Your personal credit is a factor in your small business credit profile if your business has a short financial history. Financial lenders will normally request both owner personal and business credit reports as part of any loan evaluation process if less than two years in operation. Why? Your personal credit history is considered a strong indicator of how your small business will honor and repay its future debts. It is in your best interest as the business owner to improve your personal credit to enable your business to leverage the various advantages of a strong financial profile.
If you need to improve your personal credit, you need to come to terms with the fact that there is no such thing as a quick credit report fix. How long it will take to fix your personal credit will depend upon why your credit score is low in the first place. For example, it will take longer to rebuild if it is related to a loan default or personal bankruptcy versus having been late on a series of credit card payments.
Here a five steps that you can follow to improve your personal credit score:
1 – Get A Current Copy Of Your Credit Report
First step to move forward is to get a current copy of your credit report from the three major credit bureaus: Experian, TransUnion and Equifax. You can request a free report annually. You should review to see if there are errors between the three credit bureaus reports. If there are errors that require correction, you should dispute them immediately since these will adversely affect your credit score. You can request the credit bureaus to correct them, which will require paperwork, time and patience on your part or contract with a third-party to coordinate and speed up the process.
2 – Eliminate Any Late Payments
Your payment history is a key factor in determining your personal credit score. It is a precursor to any future debt payments and affects your small business financial profile. You should pay all delinquent accounts, get them current and continue to maintain them in good standing. You should budget that all accounts receive their minimum payments. As the smallest account is paid off, you should reallocate your budget to the next smallest balance and continue the process.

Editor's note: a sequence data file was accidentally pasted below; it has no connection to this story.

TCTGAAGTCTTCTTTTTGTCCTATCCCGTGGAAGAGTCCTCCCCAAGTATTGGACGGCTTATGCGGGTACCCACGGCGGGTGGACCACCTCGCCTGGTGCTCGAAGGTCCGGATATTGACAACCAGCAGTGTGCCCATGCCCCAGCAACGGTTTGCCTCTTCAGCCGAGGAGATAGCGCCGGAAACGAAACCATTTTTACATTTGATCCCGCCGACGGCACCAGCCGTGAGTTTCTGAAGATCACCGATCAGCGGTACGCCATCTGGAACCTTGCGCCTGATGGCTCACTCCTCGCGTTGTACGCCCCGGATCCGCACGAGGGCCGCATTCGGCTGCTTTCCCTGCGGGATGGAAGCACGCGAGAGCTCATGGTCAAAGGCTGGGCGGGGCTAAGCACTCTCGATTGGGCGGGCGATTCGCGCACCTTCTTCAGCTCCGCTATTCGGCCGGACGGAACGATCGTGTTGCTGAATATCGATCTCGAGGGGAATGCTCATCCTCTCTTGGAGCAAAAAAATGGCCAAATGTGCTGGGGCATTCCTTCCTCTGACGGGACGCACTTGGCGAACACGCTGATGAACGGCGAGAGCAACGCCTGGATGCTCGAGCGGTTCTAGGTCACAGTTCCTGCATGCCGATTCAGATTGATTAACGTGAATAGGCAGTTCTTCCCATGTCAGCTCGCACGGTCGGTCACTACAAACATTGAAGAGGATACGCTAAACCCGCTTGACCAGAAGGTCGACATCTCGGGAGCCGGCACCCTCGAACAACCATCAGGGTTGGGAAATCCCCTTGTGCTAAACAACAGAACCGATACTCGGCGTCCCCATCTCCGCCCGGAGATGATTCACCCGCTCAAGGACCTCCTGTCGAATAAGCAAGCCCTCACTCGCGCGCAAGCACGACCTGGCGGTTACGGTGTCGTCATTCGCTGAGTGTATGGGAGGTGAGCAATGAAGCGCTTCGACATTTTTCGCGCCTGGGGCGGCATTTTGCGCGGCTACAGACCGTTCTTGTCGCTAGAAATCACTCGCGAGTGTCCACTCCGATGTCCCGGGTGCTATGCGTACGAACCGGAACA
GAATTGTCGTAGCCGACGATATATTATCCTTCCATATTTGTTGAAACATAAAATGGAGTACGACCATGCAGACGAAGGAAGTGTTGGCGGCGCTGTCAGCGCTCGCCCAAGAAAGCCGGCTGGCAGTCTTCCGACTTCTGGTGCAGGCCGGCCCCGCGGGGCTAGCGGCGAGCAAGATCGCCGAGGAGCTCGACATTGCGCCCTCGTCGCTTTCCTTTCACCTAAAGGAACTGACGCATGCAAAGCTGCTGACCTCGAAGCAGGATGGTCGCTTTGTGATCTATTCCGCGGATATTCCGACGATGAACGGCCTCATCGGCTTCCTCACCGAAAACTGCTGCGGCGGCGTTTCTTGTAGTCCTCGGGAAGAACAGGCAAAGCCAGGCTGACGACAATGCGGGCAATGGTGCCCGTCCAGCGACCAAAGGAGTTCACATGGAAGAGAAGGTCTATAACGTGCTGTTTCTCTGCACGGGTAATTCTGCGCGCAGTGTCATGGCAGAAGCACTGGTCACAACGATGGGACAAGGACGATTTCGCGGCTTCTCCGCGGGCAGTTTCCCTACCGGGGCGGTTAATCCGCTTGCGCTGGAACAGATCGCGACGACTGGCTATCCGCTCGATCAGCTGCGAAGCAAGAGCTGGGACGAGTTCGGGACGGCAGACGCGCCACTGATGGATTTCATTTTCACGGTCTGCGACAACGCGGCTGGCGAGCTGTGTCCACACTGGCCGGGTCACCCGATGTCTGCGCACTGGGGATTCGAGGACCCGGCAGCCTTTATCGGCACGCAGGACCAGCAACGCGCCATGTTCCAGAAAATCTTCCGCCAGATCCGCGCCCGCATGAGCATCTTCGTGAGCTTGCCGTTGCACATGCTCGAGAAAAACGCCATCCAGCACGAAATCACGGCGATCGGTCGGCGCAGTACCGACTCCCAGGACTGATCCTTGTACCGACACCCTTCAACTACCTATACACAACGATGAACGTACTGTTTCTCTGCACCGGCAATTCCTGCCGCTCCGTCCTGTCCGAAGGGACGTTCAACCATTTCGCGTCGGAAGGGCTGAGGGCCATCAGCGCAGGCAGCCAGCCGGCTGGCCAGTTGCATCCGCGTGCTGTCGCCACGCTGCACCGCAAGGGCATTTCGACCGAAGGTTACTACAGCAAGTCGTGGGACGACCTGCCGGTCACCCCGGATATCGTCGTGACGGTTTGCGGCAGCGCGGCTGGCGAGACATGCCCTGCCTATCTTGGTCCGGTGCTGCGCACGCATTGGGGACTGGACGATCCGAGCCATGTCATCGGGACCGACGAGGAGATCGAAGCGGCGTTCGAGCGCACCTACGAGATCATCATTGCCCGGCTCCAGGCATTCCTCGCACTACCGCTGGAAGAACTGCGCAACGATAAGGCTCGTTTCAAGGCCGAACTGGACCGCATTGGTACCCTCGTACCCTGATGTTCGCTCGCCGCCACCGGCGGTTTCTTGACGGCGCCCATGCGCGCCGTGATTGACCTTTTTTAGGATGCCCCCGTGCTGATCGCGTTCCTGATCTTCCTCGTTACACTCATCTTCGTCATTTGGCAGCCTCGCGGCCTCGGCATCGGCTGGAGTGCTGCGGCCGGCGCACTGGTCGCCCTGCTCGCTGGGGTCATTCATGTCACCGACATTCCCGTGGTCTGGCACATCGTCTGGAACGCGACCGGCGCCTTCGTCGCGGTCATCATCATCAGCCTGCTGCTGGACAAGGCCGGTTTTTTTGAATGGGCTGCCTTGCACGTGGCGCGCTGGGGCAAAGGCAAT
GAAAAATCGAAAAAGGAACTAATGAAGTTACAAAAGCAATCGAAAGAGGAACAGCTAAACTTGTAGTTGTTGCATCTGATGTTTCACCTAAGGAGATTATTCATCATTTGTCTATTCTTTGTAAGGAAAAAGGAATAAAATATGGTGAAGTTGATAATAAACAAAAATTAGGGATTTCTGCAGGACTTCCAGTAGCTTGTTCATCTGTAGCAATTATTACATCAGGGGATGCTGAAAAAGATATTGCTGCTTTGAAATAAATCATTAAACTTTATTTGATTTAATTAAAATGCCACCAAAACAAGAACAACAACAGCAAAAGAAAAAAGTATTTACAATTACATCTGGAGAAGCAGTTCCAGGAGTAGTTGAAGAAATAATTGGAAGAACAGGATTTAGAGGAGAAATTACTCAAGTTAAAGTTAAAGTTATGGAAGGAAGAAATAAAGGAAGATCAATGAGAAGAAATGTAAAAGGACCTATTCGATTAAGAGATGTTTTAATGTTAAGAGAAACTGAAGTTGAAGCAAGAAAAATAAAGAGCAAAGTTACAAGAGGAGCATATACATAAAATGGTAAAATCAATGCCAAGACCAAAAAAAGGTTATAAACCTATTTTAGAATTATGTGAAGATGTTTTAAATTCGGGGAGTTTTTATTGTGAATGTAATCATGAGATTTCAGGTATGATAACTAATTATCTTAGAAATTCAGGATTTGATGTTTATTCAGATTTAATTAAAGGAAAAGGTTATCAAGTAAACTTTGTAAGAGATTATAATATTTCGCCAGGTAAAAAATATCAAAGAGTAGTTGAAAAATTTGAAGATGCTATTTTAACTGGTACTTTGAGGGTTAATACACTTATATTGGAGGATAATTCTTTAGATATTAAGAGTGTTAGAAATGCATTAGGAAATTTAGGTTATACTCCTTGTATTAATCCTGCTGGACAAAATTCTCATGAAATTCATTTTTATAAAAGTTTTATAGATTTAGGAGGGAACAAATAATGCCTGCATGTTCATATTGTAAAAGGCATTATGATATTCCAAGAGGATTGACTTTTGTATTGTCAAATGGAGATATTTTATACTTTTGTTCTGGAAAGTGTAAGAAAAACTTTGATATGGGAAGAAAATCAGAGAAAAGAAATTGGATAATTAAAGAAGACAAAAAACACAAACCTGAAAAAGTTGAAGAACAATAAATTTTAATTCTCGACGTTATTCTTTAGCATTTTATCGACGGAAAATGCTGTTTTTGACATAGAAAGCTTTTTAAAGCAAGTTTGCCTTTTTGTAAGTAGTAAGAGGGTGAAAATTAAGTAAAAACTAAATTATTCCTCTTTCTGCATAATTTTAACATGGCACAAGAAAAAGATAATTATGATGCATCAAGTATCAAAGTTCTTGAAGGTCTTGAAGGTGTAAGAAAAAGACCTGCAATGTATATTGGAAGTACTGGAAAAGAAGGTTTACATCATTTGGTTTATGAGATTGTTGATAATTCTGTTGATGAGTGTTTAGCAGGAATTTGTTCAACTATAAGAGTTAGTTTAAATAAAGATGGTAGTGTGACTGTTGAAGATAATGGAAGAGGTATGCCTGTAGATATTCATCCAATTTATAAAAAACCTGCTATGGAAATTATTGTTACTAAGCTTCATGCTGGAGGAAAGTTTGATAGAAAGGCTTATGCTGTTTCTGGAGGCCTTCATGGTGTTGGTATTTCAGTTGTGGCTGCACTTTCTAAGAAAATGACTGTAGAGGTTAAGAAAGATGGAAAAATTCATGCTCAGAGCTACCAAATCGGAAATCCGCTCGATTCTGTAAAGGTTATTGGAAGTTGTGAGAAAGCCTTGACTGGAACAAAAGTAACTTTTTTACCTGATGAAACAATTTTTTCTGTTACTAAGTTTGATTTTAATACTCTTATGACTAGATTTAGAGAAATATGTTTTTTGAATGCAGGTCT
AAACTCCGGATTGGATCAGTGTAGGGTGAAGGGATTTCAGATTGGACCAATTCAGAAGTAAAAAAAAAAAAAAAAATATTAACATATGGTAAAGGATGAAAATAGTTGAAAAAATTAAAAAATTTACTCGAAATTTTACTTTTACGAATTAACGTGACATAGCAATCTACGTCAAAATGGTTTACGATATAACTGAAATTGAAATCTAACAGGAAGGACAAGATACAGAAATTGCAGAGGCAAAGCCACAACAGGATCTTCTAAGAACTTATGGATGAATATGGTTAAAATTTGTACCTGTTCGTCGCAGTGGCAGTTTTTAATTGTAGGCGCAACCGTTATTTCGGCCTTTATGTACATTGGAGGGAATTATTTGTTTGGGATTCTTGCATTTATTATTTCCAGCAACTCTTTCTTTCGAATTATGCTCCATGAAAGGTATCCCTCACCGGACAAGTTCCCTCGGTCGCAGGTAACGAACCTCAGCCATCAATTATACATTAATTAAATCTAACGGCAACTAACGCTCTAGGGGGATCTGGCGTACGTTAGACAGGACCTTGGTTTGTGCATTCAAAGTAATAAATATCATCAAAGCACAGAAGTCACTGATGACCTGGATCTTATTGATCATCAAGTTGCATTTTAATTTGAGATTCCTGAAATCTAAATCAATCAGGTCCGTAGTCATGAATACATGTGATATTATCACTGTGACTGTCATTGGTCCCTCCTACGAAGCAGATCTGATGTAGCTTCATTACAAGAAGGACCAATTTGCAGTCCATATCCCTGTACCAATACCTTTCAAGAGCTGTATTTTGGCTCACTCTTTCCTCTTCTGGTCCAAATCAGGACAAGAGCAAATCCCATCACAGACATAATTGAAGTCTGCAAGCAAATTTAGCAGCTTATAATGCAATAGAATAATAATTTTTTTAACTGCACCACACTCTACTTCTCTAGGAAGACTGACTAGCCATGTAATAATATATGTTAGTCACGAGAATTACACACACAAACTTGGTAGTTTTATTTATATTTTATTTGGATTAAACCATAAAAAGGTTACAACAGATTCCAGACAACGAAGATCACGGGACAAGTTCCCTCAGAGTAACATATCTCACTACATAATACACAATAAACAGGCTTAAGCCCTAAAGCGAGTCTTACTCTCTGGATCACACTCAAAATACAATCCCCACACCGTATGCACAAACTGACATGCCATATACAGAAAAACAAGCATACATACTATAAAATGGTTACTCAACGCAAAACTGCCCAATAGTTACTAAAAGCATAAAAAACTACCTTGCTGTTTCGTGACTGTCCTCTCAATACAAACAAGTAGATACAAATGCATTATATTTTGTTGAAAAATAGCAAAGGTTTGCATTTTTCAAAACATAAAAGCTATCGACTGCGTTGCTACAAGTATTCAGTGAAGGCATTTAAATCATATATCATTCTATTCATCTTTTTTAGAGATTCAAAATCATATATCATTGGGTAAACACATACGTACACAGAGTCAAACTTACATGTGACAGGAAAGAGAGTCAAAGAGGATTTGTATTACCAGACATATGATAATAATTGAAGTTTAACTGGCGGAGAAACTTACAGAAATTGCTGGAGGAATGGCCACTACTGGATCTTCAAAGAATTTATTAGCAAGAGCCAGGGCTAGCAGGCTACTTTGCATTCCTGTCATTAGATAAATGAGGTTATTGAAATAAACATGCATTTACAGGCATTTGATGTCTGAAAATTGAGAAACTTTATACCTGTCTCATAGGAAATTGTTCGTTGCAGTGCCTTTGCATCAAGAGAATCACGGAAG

3 – Reduce Your Credit Utilization
Your credit utilization ratio reflects how much you are using the available balance of credit (normally your credit cards or a personal line of credit) extended to you. The lower the ratio, the more likely you are paying off your balances on time and represent a lower risk to a financial lender. Hence consistent payments on your credit balances will improve your credit score.
4 – Don’t Apply For New Credit
When you apply for new credit, your credit report will record the application as an inquiry indicating that you are taking on new debt. This will reduce your credit score, even if you decide not to go through on the application. If you need to assume more debt, use your existing sources of credit, which will allow you to demonstrate that you are managing your credit responsibly.
5 – Leverage A Credit Builder Loan
If your recurring credit account payments are current, and you have paid off your non-recurring accounts (No. 2 and 3), you may consider requesting a small loan designed to help you establish new credit or repair your credit. These credit builder loans are modest in size ranging from $500-$1,500 and are available from some credit unions and banks. Since the sole purpose of this option is to allow you to improve your credit score, you must make your loan payments consistently on time.
A small business owner’s personal credit score will affect the business’ financial profile. Improving a personal credit score will offer advantages to the business in terms of availability of financial resources and their associated costs. Repairing personal credit takes, time, discipline and energy but it an effort well spent for both the owner and the small business.
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